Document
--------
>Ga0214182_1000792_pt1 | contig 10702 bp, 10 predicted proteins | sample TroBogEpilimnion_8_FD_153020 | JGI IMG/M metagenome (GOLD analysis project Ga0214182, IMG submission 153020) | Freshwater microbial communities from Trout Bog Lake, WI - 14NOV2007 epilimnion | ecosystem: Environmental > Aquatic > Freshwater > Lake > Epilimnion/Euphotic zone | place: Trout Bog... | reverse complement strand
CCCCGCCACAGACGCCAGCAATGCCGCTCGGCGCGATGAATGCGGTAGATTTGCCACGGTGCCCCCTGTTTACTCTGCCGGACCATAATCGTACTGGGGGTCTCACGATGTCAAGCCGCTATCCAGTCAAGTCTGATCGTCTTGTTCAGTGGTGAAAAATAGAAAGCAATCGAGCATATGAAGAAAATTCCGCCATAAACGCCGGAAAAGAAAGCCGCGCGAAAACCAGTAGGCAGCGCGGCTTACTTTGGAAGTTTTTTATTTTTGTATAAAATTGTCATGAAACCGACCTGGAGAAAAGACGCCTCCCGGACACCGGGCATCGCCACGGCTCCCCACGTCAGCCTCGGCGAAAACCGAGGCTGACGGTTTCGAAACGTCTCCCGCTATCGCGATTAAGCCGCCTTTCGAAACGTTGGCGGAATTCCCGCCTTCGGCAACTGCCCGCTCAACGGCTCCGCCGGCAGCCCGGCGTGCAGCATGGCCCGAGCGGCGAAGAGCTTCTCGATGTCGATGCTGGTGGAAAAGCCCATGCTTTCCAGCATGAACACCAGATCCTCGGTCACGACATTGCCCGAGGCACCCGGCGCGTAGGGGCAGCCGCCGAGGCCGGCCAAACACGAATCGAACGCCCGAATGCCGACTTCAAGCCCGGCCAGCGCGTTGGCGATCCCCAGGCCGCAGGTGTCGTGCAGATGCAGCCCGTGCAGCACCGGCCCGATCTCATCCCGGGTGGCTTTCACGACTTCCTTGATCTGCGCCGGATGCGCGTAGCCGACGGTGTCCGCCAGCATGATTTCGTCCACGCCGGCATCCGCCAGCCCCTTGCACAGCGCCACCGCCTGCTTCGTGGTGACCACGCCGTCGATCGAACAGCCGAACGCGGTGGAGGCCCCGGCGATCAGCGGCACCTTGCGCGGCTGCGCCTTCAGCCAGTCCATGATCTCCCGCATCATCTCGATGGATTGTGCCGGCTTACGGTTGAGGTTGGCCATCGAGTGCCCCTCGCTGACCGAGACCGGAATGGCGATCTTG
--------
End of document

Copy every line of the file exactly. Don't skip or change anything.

>Ga0214182_1000792_pt1 | contig 10702 bp, 10 predicted proteins | sample TroBogEpilimnion_8_FD_153020 | JGI IMG/M metagenome (GOLD analysis project Ga0214182, IMG submission 153020) | Freshwater microbial communities from Trout Bog Lake, WI - 14NOV2007 epilimnion | ecosystem: Environmental > Aquatic > Freshwater > Lake > Epilimnion/Euphotic zone | place: Trout Bog... | reverse complement strand
CCCCGCCACAGACGCCAGCAATGCCGCTCGGCGCGATGAATGCGGTAGATTTGCCACGGTGCCCCCTGTTTACTCTGCCGGACCATAATCGTACTGGGGGTCTCACGATGTCAAGCCGCTATCCAGTCAAGTCTGATCGTCTTGTTCAGTGGTGAAAAATAGAAAGCAATCGAGCATATGAAGAAAATTCCGCCATAAACGCCGGAAAAGAAAGCCGCGCGAAAACCAGTAGGCAGCGCGGCTTACTTTGGAAGTTTTTTATTTTTGTATAAAATTGTCATGAAACCGACCTGGAGAAAAGACGCCTCCCGGACACCGGGCATCGCCACGGCTCCCCACGTCAGCCTCGGCGAAAACCGAGGCTGACGGTTTCGAAACGTCTCCCGCTATCGCGATTAAGCCGCCTTTCGAAACGTTGGCGGAATTCCCGCCTTCGGCAACTGCCCGCTCAACGGCTCCGCCGGCAGCCCGGCGTGCAGCATGGCCCGAGCGGCGAAGAGCTTCTCGATGTCGATGCTGGTGGAAAAGCCCATGCTTTCCAGCATGAACACCAGATCCTCGGTCACGACATTGCCCGAGGCACCCGGCGCGTAGGGGCAGCCGCCGAGGCCGGCCAAACACGAATCGAACGCCCGAATGCCGACTTCAAGCCCGGCCAGCGCGTTGGCGATCCCCAGGCCGCAGGTGTCGTGCAGATGCAGCCCGTGCAGCACCGGCCCGATCTCATCCCGGGTGGCTTTCACGACTTCCTTGATCTGCGCCGGATGCGCGTAGCCGACGGTGTCCGCCAGCATGATTTCGTCCACGCCGGCATCCGCCAGCCCCTTGCACAGCGCCACCGCCTGCTTCGTGGTGACCACGCCGTCGATCGAACAGCCGAACGCGGTGGAGGCCCCGGCGATCAGCGGCACCTTGCGCGGCTGCGCCTTCAGCCAGTCCATGATCTCCCGCATCATCTCGATGGATTGTGCCGGCTTACGGTTGAGGTTGGCCATCGAGTGCCCCTCGCTGACCGAGACCGGAATGGCGATCTTG